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Re: TB: Extravagant

> From: Colleen Modra <irises@senet.com.au>
> Re Extravagant
> I've been sort of growing this for about 6 years and still have only
about 3
> small pieces. It's flowers are certainly extravagant in colour, but
> everthing else about it I find to be miserable. I've grown it in alkaline
> clay and slightly acid loam. How does it do for the rest of you

> > Extravagant (M.Hamblen, R. 1982) TB, 36", E-L.  S. red purple; F
> > lighter, lightening toward center and darkening toward edge, laced and
> > ruffled: cerise beard.  Mission Bell Gardens 1983

This cultivar was hybridized about 50 miles from here. Melba Hamblen's
garden was located in a Zone 6 climate near the Great Salt Lake. The
natural pH of her soil was probably close to neutral (7.0), as are most
cultivated soils in this region. However, as she grew irises on the same
plot of ground for over 40 years, her soil was heavily amended (she had a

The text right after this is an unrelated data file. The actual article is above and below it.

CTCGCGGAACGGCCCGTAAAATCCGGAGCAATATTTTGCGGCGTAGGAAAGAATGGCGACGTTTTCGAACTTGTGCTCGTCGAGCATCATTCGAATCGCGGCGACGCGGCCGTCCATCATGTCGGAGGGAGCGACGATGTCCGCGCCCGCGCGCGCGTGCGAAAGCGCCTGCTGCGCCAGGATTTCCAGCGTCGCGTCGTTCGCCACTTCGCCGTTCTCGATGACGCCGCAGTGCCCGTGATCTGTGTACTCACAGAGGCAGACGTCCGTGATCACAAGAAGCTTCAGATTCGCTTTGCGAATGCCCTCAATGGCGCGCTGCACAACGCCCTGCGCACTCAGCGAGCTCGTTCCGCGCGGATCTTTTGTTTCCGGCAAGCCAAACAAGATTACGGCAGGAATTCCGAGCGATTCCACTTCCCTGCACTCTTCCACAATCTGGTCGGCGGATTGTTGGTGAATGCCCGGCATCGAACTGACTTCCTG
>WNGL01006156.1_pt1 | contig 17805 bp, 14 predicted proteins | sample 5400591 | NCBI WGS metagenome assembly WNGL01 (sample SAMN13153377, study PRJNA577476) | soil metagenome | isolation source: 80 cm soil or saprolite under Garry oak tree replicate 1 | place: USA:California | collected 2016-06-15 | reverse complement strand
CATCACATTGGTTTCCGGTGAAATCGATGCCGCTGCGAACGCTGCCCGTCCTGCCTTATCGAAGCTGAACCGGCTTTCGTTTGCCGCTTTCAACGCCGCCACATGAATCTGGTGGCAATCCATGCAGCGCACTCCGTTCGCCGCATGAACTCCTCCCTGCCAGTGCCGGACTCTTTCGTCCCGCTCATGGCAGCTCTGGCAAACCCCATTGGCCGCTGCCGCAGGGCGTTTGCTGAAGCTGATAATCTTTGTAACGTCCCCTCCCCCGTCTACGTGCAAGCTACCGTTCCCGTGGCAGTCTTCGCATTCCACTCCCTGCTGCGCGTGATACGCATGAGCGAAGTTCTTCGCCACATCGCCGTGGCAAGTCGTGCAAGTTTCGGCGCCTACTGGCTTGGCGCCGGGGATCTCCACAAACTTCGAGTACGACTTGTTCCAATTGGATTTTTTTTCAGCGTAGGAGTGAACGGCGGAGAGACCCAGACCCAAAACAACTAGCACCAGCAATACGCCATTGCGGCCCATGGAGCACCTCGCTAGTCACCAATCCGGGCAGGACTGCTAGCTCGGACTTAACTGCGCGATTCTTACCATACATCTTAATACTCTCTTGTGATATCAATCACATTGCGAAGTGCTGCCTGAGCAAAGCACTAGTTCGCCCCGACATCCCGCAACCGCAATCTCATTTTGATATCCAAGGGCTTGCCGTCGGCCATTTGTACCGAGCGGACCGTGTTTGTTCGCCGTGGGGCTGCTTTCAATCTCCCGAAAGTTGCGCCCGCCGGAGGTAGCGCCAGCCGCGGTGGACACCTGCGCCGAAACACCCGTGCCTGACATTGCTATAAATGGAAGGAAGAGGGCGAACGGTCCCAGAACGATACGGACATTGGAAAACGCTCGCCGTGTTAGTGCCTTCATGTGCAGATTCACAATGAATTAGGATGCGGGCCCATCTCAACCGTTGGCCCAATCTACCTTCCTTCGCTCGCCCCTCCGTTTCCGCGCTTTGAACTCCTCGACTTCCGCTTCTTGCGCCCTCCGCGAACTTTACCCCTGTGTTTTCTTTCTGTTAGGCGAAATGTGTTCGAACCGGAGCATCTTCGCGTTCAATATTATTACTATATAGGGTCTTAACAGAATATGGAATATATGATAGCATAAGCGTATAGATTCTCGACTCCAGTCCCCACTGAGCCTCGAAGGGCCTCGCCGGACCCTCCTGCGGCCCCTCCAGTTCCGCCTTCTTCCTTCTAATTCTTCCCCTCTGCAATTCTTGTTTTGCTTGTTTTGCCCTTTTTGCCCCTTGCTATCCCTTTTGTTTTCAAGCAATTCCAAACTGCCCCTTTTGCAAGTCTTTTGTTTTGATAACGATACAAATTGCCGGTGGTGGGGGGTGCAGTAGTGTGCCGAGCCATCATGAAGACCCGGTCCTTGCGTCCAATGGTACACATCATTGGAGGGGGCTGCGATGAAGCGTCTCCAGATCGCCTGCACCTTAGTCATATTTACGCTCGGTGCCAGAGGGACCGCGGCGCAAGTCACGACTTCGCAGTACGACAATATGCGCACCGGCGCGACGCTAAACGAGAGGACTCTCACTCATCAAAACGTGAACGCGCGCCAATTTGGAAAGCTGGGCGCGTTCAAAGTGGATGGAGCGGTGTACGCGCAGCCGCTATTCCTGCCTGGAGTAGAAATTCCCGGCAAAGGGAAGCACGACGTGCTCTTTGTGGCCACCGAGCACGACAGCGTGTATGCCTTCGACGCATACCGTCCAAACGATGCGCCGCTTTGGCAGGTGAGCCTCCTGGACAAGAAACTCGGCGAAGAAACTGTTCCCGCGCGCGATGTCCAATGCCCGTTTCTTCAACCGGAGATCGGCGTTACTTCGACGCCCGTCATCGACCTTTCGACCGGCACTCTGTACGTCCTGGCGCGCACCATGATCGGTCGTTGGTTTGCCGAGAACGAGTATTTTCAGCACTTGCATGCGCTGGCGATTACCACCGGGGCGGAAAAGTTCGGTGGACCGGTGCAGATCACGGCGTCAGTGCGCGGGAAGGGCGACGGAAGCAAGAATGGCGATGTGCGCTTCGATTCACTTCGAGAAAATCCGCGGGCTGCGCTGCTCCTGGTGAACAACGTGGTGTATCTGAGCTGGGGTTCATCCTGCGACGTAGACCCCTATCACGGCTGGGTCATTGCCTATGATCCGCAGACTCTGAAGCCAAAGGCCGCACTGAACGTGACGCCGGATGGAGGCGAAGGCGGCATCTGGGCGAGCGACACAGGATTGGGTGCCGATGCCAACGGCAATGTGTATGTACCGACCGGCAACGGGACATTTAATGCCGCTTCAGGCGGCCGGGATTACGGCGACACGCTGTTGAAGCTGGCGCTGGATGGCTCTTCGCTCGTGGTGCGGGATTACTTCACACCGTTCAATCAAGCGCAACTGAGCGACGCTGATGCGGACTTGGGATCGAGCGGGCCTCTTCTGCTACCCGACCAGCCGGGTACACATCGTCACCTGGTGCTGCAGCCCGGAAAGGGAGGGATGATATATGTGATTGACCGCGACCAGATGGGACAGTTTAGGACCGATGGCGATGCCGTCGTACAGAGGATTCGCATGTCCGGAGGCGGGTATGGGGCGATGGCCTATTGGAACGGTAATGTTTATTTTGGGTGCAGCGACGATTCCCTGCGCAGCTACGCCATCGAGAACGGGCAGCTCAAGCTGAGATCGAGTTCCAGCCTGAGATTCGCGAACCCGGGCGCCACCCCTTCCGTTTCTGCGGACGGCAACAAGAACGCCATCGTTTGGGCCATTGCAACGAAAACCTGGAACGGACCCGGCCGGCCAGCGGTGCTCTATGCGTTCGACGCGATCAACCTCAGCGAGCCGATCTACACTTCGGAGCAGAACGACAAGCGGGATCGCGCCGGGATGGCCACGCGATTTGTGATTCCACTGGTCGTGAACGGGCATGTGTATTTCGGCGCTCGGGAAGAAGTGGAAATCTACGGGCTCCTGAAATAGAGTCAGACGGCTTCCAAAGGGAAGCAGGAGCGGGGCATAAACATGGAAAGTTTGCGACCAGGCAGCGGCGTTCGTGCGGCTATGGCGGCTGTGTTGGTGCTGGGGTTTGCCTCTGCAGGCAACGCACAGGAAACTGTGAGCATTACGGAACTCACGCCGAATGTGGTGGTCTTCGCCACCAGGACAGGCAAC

large quantity of sewage sludge incorporated in her beds every time they
were replanted). I have grown EXTRAVAGANT for about ten years. It is a good
performer for me once it becomes established, but does not produce much
bloom the first year after being divided and replanted. It is a more
vigorous plant for me than are many of Melba's other introductions I have
grown. As with other hybridizers who have worked at breeding irises for
many years, some of her breeding lines became highly inbred and tended to
lose vigor. EXTRAVAGANT, however, was an outcross (only one of its
grandparents was bred by Melba Hamblen), and does not seem to suffer from
this problem in my experience.
It is a lovely flower; I am sorry that you have not had a chance to view it
with up to 7 or 8 stalks in bloom on a single clump, as I have on occasion.

Jeff Walters in northern Utah  (USDA Zone 4/5, Sunset Zone 2, AHS Zone 7)


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